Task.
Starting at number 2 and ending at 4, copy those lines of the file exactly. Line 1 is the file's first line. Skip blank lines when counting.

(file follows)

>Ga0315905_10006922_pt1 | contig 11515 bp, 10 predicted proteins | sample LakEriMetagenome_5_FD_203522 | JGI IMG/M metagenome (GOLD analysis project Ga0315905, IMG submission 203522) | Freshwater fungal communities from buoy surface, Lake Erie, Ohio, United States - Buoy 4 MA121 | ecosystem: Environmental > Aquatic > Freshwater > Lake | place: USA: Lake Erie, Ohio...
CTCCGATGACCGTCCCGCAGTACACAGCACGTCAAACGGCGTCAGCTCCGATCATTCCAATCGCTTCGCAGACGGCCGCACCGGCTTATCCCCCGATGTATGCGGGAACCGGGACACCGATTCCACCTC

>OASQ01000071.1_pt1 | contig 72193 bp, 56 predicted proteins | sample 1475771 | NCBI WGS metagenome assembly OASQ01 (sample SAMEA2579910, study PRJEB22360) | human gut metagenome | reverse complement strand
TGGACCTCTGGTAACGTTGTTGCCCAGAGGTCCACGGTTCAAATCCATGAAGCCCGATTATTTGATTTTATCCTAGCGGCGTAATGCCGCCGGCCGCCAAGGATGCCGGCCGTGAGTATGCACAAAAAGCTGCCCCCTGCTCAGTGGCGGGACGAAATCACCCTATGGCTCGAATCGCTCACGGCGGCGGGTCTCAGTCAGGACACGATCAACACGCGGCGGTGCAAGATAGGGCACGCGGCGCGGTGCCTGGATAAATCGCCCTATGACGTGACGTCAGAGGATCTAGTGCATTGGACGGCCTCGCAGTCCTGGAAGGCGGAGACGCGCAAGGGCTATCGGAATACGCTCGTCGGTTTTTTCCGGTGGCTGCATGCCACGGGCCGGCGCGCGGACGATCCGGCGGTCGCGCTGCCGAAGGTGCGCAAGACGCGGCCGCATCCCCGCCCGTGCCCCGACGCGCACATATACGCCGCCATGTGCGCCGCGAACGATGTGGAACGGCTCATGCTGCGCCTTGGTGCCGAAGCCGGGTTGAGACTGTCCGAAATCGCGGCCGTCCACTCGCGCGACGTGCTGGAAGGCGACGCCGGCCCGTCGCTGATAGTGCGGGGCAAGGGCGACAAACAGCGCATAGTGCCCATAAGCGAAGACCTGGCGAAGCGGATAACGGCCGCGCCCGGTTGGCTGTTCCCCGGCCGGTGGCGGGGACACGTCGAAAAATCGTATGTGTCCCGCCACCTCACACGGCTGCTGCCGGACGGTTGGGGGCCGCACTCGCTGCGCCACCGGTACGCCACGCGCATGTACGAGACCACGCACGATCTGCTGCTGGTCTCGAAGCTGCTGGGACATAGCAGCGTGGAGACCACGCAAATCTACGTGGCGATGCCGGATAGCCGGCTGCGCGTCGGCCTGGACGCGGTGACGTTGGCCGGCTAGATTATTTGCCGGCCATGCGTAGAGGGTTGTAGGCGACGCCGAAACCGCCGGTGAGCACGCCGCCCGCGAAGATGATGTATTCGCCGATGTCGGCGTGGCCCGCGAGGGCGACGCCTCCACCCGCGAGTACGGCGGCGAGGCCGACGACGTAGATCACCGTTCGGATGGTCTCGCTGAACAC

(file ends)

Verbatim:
CTCCGATGACCGTCCCGCAGTACACAGCACGTCAAACGGCGTCAGCTCCGATCATTCCAATCGCTTCGCAGACGGCCGCACCGGCTTATCCCCCGATGTATGCGGGAACCGGGACACCGATTCCACCTC

>OASQ01000071.1_pt1 | contig 72193 bp, 56 predicted proteins | sample 1475771 | NCBI WGS metagenome assembly OASQ01 (sample SAMEA2579910, study PRJEB22360) | human gut metagenome | reverse complement strand
TGGACCTCTGGTAACGTTGTTGCCCAGAGGTCCACGGTTCAAATCCATGAAGCCCGATTATTTGATTTTATCCTAGCGGCGTAATGCCGCCGGCCGCCAAGGATGCCGGCCGTGAGTATGCACAAAAAGCTGCCCCCTGCTCAGTGGCGGGACGAAATCACCCTATGGCTCGAATCGCTCACGGCGGCGGGTCTCAGTCAGGACACGATCAACACGCGGCGGTGCAAGATAGGGCACGCGGCGCGGTGCCTGGATAAATCGCCCTATGACGTGACGTCAGAGGATCTAGTGCATTGGACGGCCTCGCAGTCCTGGAAGGCGGAGACGCGCAAGGGCTATCGGAATACGCTCGTCGGTTTTTTCCGGTGGCTGCATGCCACGGGCCGGCGCGCGGACGATCCGGCGGTCGCGCTGCCGAAGGTGCGCAAGACGCGGCCGCATCCCCGCCCGTGCCCCGACGCGCACATATACGCCGCCATGTGCGCCGCGAACGATGTGGAACGGCTCATGCTGCGCCTTGGTGCCGAAGCCGGGTTGAGACTGTCCGAAATCGCGGCCGTCCACTCGCGCGACGTGCTGGAAGGCGACGCCGGCCCGTCGCTGATAGTGCGGGGCAAGGGCGACAAACAGCGCATAGTGCCCATAAGCGAAGACCTGGCGAAGCGGATAACGGCCGCGCCCGGTTGGCTGTTCCCCGGCCGGTGGCGGGGACACGTCGAAAAATCGTATGTGTCCCGCCACCTCACACGGCTGCTGCCGGACGGTTGGGGGCCGCACTCGCTGCGCCACCGGTACGCCACGCGCATGTACGAGACCACGCACGATCTGCTGCTGGTCTCGAAGCTGCTGGGACATAGCAGCGTGGAGACCACGCAAATCTACGTGGCGATGCCGGATAGCCGGCTGCGCGTCGGCCTGGACGCGGTGACGTTGGCCGGCTAGATTATTTGCCGGCCATGCGTAGAGGGTTGTAGGCGACGCCGAAACCGCCGGTGAGCACGCCGCCCGCGAAGATGATGTATTCGCCGATGTCGGCGTGGCCCGCGAGGGCGACGCCTCCACCCGCGAGTACGGCGGCGAGGCCGACGACGTAGATCACCGTTCGGATGGTCTCGCTGAACAC